The power of basic science
Society assigns immense value to the work of professional athletes and entertainers, while scientists’ life-changing discoveries can garner little fanfare. The Dr. Paul Janssen Award for Biomedical Research, established by Johnson & Johnson to honor the legacy of its namesake scientist, recognizes these unsung heroes, who make significant, transformative contributions toward improving public health.
This year’s Dr. Paul Janssen Award winner, Yoshinori Ohsumi, PhD of the Tokyo Institute of Technology, was the first to unveil the molecular basis of autophagy (literally, self-eating) — one of the most basic functions of all living cells that promises to shed light on the causes and potential treatments for a range of diseases.
Dr. Ohsumi shares his views on autophagy, the future of the field, and the power of basic science to propel medical innovation.
When I began my undergraduate studies at the University of Tokyo, I was interested in chemistry. It was the 1960’s and the field of molecular biology was just emerging. It was such an exciting time and I was drawn to explore the molecular machinery that drives basic biological processes.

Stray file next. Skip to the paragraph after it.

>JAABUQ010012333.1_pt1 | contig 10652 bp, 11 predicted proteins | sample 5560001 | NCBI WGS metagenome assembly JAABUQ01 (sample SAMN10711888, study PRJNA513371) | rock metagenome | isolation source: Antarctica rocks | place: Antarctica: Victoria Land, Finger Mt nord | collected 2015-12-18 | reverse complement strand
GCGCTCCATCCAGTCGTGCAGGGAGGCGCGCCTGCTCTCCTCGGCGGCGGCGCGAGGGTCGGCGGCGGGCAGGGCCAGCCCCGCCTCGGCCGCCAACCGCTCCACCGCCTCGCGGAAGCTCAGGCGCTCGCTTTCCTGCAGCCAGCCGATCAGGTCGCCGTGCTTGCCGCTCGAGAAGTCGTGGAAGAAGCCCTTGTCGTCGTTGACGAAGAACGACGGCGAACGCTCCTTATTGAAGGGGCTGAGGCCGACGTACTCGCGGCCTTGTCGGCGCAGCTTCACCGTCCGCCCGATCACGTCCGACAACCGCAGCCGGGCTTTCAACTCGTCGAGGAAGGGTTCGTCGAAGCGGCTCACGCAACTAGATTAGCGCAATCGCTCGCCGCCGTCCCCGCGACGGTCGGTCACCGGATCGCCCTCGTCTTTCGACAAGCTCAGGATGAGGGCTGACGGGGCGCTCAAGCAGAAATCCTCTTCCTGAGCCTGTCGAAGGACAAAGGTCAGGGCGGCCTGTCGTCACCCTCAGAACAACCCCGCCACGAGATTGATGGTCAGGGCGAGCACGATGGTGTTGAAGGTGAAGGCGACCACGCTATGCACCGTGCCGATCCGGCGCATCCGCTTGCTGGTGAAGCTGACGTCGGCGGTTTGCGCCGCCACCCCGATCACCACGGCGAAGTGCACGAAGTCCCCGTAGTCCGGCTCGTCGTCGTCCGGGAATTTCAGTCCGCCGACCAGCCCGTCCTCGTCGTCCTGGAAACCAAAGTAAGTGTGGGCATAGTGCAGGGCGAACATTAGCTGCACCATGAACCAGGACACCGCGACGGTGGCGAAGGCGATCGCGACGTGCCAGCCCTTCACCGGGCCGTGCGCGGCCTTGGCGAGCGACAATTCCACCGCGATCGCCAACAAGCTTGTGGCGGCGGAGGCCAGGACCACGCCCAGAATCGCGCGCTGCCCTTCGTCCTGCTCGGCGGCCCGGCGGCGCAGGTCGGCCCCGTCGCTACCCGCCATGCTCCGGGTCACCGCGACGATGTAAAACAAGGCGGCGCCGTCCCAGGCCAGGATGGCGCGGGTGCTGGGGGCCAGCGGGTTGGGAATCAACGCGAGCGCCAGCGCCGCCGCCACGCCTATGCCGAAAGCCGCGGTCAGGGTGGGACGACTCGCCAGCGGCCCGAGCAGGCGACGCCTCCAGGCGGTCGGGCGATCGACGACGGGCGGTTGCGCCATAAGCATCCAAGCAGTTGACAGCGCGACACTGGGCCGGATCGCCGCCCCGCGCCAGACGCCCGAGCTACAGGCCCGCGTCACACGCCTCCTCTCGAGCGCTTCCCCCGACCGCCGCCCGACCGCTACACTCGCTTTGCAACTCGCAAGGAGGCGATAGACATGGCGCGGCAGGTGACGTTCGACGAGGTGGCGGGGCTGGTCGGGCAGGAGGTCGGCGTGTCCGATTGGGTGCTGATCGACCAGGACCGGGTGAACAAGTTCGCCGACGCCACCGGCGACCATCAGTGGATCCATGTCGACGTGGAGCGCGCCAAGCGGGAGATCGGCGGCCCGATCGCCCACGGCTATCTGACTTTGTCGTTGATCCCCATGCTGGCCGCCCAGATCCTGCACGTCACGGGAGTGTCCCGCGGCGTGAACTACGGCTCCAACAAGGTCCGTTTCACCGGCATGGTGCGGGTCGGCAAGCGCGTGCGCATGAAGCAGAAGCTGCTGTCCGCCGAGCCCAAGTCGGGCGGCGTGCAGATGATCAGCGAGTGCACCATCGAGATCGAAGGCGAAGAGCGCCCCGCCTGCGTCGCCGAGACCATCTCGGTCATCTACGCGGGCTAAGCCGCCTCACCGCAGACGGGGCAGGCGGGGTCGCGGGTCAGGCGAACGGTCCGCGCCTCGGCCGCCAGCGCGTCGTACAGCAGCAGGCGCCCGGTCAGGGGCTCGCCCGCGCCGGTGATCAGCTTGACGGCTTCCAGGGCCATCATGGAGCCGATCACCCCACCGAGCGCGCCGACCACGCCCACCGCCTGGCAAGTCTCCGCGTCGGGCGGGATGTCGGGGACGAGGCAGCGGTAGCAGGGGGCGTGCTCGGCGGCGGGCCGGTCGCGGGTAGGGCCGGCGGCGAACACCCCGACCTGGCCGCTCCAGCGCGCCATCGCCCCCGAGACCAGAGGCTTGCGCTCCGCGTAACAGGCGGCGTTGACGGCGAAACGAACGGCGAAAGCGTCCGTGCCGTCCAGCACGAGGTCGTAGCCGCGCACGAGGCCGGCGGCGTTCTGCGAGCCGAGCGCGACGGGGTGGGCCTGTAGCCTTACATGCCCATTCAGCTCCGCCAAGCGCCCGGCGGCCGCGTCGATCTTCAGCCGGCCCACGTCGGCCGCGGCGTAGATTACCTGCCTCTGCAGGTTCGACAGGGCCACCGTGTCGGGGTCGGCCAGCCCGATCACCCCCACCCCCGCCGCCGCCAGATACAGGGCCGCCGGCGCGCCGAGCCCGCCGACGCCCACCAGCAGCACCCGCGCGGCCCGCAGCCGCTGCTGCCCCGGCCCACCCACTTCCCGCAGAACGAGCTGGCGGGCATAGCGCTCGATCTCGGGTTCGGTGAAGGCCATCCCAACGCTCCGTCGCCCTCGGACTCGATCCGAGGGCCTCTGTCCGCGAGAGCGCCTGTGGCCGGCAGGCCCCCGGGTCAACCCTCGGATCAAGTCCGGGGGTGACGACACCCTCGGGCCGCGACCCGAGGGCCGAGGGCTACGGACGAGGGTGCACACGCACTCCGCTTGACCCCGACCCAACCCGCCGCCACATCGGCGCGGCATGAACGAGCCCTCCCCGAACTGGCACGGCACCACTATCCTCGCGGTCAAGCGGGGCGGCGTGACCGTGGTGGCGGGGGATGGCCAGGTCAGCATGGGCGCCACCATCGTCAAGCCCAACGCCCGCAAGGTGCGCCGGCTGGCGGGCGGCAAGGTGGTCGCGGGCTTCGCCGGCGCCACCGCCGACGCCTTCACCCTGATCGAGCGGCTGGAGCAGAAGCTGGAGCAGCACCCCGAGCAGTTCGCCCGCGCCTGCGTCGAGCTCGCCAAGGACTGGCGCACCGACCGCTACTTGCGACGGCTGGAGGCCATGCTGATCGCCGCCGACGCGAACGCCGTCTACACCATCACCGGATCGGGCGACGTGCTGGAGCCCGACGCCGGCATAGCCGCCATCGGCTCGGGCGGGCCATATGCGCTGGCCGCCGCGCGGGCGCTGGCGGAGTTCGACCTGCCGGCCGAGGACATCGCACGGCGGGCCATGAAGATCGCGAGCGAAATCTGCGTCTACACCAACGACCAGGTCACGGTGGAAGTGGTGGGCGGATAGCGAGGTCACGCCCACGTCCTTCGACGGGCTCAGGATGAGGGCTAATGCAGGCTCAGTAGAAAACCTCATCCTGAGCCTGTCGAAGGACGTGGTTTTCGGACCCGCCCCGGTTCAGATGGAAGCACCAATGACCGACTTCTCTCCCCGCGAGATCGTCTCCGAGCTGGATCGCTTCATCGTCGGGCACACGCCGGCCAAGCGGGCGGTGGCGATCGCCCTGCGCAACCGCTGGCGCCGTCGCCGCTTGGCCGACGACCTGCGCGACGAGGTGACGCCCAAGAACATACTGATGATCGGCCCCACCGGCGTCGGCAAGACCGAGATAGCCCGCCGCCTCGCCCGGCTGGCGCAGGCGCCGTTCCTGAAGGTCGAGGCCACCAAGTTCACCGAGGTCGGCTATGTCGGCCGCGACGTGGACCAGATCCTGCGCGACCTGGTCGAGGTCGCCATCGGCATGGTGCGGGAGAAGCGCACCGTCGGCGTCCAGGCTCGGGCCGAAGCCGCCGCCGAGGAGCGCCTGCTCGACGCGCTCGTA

Our bodies make around 400 grams of protein every day, but we only take in from food sources about 70 or 80 grams. The difference comes from pre-existing proteins inside our bodies, which are broken down into their component parts and assembled into new proteins. This recycling process is essential for life, and autophagy is one of the main pathways for degrading proteins.
Not many people were interested in the dynamics of protein turnover in the cell. But our bodies must balance the needs of protein synthesis with the supply derived from protein degradation. I figured this process must be important, so I decided to pursue it.
I am a cell biologist, so many events that unfold within cells interest me. Although I have worked on autophagy for 27 years, I remain fascinated by it — there are so many fundamental questions yet to be answered, even in model organisms like yeast. That information is essential to understand how defects in autophagy can contribute to major human diseases, such as neurodegeneration, cancer, and infection.
I am incredibly honored. When I first began studying autophagy, I never thought it would become such a big and important field. I am very pleased and also thankful for the recognition of the role that basic science plays in driving medical innovation.
Scientists across the world face enormous pressure and competition for stable funding. Young scientists in particular may choose to work only in popular fields, thinking that path will be less risky and more likely to advance their careers. But to keep the wheels of biomedical progress turning, we must open entirely new fields of research — and attract young scientists to push them forward.